PG Naturalists Club Events and Notes, February 11 2015

Club Events
1. Note: No Evening Presentation for February
For those getting used to heading to Club presentations on the third Thursday of the month — we thought it best not to hold one this month, given all the activity and volunteering for the Winter Games.
2. Presentation: The Value of Urban Wetlands, Thursday, 7:00 pm, March 19, The Exploration Place
Gina Layte Liston, City of Prince George, will give insights into the role and value of wetlands beyond their immediate value as naturalist haunts.3. Travelling World Community Film Festival – Volunteers Needed
Some details still need to be worked out, but if volunteers come forward to act as organizers, the Club will sponsor two films:
• All the Time in the World, Friday March 27, Two Rivers Gallery
• Dam Nation, Saturday March 28, location TBA
If you’re able to act as an organizer, please let us know by return email.
Notes1. Sturgeon Presentation, Friday, Feb 13, 3:30 – 4:30 pm, room 7-238 , UNBC
As part of the UNBC NRES talk series, Cory Williamson, Manager of the Nechako White Sturgeon Conservation Centre in Vanderhoof, will give a presentation entitled “Recovery of the Endangered Nechako White Sturgeon – Sunrise for a population of ancient fish?” Note that the Club is planning a visit to the Conservation Centre in the early spring.2. Cottonwood Island Eagle Nest Falls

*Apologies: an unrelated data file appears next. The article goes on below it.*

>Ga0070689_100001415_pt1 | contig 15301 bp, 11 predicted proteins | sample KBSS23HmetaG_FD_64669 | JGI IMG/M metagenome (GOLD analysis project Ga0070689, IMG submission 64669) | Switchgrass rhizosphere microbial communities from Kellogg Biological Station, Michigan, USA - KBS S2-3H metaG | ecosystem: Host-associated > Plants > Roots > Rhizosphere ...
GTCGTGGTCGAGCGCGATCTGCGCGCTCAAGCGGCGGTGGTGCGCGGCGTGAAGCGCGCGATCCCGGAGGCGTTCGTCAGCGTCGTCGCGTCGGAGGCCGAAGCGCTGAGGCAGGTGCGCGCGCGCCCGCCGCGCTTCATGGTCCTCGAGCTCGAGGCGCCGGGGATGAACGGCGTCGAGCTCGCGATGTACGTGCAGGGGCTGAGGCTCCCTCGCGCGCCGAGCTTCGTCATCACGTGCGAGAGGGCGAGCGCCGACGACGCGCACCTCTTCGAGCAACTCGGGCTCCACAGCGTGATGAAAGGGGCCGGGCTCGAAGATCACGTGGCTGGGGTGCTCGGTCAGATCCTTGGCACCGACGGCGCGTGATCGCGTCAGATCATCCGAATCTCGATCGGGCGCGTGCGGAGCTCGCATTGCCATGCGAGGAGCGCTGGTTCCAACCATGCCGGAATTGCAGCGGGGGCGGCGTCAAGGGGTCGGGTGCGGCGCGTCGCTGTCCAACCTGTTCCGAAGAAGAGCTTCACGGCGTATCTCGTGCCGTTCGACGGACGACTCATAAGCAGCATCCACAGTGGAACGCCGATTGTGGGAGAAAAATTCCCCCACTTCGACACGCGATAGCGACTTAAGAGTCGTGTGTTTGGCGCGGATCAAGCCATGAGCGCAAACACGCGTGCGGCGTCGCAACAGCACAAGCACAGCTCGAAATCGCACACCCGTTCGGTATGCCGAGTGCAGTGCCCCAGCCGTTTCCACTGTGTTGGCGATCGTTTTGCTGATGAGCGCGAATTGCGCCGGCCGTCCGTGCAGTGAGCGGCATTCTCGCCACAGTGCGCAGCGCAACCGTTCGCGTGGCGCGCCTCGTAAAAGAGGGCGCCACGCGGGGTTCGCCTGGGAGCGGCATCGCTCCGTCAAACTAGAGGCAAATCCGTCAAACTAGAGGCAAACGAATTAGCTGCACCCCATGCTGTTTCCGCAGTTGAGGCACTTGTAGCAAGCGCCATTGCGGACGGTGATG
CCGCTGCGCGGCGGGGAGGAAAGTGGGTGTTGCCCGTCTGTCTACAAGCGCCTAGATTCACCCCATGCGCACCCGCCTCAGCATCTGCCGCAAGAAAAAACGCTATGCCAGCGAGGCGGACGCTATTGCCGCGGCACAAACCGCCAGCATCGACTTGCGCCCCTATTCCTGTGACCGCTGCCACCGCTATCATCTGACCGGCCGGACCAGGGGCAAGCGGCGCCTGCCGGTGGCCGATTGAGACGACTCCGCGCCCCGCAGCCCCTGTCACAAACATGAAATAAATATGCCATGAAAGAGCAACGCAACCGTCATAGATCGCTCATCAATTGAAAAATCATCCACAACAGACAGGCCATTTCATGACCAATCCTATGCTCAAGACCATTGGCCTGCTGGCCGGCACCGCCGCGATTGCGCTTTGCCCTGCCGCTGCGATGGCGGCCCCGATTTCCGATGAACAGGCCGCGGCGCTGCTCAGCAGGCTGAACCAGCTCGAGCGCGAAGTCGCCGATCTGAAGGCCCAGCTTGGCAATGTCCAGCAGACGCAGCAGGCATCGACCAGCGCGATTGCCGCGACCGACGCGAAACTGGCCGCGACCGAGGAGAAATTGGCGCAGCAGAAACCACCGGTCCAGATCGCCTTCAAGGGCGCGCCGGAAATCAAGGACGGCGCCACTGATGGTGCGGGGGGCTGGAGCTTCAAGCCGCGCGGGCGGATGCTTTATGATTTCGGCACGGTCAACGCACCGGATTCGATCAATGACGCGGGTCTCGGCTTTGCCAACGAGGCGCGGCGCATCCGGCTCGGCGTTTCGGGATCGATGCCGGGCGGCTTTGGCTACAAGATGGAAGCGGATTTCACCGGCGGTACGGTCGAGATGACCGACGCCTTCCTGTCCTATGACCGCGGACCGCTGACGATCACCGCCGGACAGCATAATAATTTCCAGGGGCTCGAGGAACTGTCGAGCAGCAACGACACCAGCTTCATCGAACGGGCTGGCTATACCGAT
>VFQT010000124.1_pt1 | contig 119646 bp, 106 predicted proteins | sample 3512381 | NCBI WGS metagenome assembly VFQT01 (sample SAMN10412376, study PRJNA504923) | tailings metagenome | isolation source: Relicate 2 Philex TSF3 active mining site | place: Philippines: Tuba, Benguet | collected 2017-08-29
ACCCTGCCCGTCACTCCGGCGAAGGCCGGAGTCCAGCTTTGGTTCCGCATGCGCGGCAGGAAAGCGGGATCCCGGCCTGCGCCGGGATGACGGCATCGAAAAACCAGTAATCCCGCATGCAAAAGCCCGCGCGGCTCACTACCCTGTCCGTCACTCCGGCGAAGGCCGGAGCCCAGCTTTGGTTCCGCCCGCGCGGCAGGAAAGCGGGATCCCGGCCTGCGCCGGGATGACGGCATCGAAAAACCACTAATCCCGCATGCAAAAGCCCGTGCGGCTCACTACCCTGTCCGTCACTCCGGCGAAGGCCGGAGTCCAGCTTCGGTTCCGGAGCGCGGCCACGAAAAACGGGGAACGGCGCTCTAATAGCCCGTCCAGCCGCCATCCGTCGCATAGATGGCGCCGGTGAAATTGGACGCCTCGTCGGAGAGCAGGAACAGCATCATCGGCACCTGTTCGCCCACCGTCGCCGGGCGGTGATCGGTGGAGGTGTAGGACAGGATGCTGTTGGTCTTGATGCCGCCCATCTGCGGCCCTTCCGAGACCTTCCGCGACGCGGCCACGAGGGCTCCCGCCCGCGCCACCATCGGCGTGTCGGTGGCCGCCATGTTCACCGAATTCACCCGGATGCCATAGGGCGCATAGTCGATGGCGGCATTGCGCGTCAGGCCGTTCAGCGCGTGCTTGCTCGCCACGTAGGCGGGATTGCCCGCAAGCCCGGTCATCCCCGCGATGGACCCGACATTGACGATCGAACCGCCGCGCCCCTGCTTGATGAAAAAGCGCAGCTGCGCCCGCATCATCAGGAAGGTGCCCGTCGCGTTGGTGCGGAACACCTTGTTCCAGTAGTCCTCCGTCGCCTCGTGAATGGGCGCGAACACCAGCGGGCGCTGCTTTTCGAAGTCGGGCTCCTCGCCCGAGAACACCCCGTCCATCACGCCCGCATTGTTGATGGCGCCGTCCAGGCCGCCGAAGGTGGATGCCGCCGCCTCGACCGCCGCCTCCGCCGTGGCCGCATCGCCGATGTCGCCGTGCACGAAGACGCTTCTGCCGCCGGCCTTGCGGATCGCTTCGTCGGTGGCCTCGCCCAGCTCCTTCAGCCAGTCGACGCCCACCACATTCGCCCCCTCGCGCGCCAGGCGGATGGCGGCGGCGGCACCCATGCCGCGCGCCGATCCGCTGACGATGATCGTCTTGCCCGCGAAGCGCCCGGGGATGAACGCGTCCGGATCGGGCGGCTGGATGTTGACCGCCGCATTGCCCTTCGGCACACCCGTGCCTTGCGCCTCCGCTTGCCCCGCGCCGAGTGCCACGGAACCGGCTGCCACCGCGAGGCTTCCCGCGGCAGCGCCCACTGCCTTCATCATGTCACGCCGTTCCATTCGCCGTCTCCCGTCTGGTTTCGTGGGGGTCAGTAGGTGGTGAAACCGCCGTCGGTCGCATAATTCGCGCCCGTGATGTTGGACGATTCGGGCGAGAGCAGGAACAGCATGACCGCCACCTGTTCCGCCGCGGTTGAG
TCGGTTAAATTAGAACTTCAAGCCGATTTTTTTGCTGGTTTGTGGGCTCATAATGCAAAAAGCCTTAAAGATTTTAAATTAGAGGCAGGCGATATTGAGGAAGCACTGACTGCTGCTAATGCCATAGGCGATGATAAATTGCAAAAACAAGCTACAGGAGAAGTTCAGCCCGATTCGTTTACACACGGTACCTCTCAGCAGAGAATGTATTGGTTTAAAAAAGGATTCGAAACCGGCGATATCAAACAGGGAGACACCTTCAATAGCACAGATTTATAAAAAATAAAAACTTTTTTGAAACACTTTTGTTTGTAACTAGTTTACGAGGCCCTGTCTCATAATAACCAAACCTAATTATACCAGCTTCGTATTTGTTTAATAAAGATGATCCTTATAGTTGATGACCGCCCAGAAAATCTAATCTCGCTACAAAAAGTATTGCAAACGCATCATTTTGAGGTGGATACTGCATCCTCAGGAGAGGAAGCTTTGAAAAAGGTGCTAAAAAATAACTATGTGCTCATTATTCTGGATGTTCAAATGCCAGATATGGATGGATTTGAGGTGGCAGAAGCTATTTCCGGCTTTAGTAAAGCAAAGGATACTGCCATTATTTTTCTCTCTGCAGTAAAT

That huge and rather famous eagle nest came crashing down, either late on Monday 9th, or early on Tuesday 10th. The nest was probably at least 25 years old, and grew annually. It’s nearly time for the eagles to start nesting again, so we’ll soon see whether they’ll rebuild nearby or move elsewhere.
3. Great Backyard Bird Count begins this Friday, February 13
You can count birds for just 15 minutes, or count everything you see from Friday until the end of next Monday. You’ll then be part of a huge citizen science army: in 2014, 140,000 people from 135 countries counted 33 million birds. has details.
Shows a Great Grey owl sitting on a  cable against a cloudy background

Great Grey

4. More on Owls
Numerous owl reports have been coming in this week, and this is definitely an irruption year for Great Gray Owls, making up for the absence of Snowies. Great Grays are being reported in many parts of the province, and the guy above, photographed just this afternoon, is almost becoming a regular PG sighting. Note the bow tie, which added to their huge size makes Great Grays unmistakable.
Clive Keen,
PO Box 1092, Prince George, BC V2L 4V2

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